[I'm re-posting this because I received an email on my earlier post inquiring as to whether "cartoons" are capable of tackling difficult social issues responsibly. I think this old post demonstrates how something as ostensibly slight as a "cartoon" can have a profound impact on a person's moral development.]
The year was 1988. I was a recent transplant to Louisiana and a tad on the introverted side. (What with being deaf and all.) So I spent endless hours reading comic books. I may have “like ‘em liked” some girls at this point, but can find no evidence of it in my fourth grade yearbook. Not only did I know nothing about girls, I distinctly remember not even knowing what this “rape” thing I heard about on the news was. But I mowed my lawn every day—my father having decided to instill the value of hard work by allowing me to earn $4 whenever I wanted by re-mowing what my new work ethic transformed into a hilariously mangy lawn—and so I had plenty of money to blow on X-books. Meaning I spent most afternoons blissfully unaware of anything that didn’t involve the X-Men or X-Factor or The New Mutants or, if I was desperate enough, Alpha Flight.
One late October afternoon, I purchase a copy of X-Men #236. On the cover Wolverine and Rogue are hung by their feet from a scaffold, flanked on both sides by grinning fools in military garb. (This image disturbs me more now than it did then.) What had happened? The X-Men had sacrificed themselves to save the world, only in the end they were granted a reprieve: they would be dead to the world but would live undetected and undetectable in the Australian outback. They were invisible to all forms of electronic recording devices. They were able to move throughout the world invisible to all by the naked eye. Or so they thought until a fascist state called “Genosha” declared war on them. To make a long story short: shit hit fans. Wolverine and Rogue were captured.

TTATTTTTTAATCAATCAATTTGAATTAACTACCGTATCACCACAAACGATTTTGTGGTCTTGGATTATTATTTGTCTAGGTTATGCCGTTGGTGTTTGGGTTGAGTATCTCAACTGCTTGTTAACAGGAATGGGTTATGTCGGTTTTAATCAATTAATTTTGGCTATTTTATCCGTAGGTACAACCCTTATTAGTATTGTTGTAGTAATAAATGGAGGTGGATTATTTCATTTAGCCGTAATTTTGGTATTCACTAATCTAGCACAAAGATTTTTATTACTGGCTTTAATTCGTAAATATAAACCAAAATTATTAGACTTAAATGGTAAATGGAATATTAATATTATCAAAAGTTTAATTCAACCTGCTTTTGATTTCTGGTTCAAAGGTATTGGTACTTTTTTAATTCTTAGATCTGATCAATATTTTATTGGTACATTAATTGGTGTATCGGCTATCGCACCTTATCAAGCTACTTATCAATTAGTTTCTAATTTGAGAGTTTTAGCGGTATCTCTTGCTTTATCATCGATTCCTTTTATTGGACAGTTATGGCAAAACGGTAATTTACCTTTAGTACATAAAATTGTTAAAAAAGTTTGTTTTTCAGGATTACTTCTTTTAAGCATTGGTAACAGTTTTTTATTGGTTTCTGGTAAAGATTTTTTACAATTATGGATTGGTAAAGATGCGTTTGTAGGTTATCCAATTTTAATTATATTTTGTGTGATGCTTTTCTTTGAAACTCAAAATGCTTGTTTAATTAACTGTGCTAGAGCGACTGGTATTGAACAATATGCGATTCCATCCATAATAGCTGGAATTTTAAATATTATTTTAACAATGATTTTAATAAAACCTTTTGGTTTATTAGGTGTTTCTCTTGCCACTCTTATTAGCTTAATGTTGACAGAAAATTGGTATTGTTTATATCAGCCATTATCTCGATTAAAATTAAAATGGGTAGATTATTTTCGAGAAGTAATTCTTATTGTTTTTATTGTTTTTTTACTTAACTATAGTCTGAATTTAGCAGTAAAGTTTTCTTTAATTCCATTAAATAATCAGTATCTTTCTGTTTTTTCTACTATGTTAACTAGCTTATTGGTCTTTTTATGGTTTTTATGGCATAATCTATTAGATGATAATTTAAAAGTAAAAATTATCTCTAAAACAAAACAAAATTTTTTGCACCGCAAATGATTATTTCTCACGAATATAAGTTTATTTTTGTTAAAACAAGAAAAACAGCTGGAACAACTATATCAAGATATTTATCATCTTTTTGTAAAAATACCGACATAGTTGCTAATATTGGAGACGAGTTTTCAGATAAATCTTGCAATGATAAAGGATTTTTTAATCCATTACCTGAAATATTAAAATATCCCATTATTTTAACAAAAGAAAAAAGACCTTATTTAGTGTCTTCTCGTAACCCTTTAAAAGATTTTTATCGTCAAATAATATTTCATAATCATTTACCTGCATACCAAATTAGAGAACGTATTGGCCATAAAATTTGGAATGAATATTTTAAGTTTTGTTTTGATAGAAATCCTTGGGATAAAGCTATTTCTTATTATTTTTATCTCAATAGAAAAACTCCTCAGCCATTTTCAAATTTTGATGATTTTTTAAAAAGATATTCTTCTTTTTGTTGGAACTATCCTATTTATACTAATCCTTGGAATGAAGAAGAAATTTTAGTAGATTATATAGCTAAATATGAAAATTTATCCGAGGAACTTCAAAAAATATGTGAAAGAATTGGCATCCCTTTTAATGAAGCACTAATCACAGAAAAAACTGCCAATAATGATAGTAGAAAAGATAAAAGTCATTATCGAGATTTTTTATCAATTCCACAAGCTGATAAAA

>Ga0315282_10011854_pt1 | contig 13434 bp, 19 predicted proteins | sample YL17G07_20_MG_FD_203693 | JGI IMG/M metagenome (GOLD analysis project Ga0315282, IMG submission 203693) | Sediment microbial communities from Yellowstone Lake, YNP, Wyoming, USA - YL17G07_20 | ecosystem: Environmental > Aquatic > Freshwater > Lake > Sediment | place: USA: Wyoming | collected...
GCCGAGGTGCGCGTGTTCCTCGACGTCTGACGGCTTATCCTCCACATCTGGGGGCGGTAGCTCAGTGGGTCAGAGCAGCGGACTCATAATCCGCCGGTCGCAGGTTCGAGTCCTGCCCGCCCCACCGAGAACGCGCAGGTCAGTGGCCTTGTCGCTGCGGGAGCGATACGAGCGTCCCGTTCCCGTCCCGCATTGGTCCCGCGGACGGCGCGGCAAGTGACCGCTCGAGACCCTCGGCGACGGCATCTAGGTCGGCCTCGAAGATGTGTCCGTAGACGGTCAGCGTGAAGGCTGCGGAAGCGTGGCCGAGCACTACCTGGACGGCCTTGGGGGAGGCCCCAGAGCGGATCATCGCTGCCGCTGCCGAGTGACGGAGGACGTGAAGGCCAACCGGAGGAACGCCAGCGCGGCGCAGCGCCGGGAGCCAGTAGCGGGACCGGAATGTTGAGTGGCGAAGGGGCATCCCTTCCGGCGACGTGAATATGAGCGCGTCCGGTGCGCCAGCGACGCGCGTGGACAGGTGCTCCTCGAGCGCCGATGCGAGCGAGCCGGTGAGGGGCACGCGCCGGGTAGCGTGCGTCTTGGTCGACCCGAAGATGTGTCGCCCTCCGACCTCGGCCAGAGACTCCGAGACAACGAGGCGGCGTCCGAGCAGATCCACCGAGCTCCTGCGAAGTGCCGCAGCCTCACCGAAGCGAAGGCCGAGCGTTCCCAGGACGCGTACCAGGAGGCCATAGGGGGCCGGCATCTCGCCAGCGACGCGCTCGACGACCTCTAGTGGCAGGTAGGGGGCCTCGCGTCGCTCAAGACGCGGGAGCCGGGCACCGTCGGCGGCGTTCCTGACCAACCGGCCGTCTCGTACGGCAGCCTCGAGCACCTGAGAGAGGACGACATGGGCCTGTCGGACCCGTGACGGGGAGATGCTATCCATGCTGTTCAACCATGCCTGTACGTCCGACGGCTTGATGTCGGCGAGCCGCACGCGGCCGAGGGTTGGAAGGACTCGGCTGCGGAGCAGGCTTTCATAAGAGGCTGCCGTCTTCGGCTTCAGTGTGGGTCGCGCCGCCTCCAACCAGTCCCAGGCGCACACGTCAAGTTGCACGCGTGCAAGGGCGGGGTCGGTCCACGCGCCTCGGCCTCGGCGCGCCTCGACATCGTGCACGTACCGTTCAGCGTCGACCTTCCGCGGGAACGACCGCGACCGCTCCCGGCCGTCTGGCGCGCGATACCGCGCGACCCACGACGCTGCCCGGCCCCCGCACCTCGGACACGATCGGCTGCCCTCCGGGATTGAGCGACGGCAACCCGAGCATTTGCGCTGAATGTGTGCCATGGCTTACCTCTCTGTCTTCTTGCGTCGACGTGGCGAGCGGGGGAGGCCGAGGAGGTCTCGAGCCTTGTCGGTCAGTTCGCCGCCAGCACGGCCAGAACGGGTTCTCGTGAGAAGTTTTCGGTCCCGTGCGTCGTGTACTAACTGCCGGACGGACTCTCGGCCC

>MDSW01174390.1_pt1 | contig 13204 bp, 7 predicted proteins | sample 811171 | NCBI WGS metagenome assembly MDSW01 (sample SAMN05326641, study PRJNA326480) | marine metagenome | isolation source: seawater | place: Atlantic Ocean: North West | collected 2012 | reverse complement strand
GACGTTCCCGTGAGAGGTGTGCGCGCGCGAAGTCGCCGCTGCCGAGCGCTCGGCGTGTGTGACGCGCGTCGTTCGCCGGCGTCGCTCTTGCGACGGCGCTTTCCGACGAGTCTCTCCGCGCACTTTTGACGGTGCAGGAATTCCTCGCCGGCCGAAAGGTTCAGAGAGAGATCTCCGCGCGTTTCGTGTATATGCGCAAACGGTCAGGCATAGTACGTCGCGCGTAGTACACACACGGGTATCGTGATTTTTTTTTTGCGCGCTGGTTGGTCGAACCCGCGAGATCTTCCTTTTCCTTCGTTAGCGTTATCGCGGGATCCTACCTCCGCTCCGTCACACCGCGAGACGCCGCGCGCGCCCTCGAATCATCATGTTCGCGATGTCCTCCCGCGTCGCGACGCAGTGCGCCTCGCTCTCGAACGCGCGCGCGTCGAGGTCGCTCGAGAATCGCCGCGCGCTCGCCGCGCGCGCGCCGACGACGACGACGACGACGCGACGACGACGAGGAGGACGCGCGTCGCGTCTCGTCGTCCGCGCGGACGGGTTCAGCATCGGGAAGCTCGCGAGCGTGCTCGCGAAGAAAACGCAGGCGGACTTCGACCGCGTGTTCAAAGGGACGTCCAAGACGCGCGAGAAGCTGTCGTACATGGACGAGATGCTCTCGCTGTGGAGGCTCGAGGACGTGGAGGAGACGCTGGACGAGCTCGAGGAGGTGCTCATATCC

For those unfamiliar with the comics or the films, Rogue has the power to absorb the memories and/or mutant powers of whomever she touches. So, naturally, she doesn’t touch anyone for fear of knocking them unconscious and draining them of their “life energy.” Her entire life Rogue has wanted nothing more than to touch someone without hurting them. To be loved. But she’d come to accept the fact that this would never happen. This self-sacrifice moved my fourth-grade mind. I sympathized with her despite having no clue as to what she sacrificed or why. I only knew that it pained her and, being the good sympathetic identifier that I was, I felt her pain by proxy. So without really knowing why, I wanted Rogue to be able to touch people.
And after she’s captured by the Genoshans, she’s stripped of her mutant powers. Now she can touch people without having to worry about killing them. For a moment, I’m happy for her. If only she can get out of this jam she’ll be able to touch someone! That’s all she ever wanted! Then I hit this panel:
And I was confused. That’s Rogue huddled there in the corner. She’s traumatized. Over the next few issues she’ll disappear. Another personality—and I mean that literally—will emerge. Rogue will be so hurt by whatever “liberties [were] taken when she was being processed” that she’ll cede control of her psyche to Carol Danvers. (Read the link. It’s too complicated to explain briefly.) Needless to say, despite not knowing quite what those “liberties” were, countless data points began to constellate for me. I saw “touching” and “forced” and “fascism” and “liberties” circle the pained figure in the panel above and I was confused. Angry. Upset. I didn’t know why, but I knew that I was. My sympathies had identified with something they couldn’t comprehend.
When I was hit by that car and pain plus medication turned my mind to cottage cheese, the most “intellectual” material I could stomach were comics. Re-reading this one, I stumbled into a realization: my feminist sympathies were first marshaled while reading a comic back in the Autumn of ’88. The medium is far from perfect, but it’s not wholly without value. I’m not defending myself here so much as describing a stage in my development. So please don’t read this and think “Scott think spandex is progressive?” I don’t. Only once upon a time, it inadvertently was.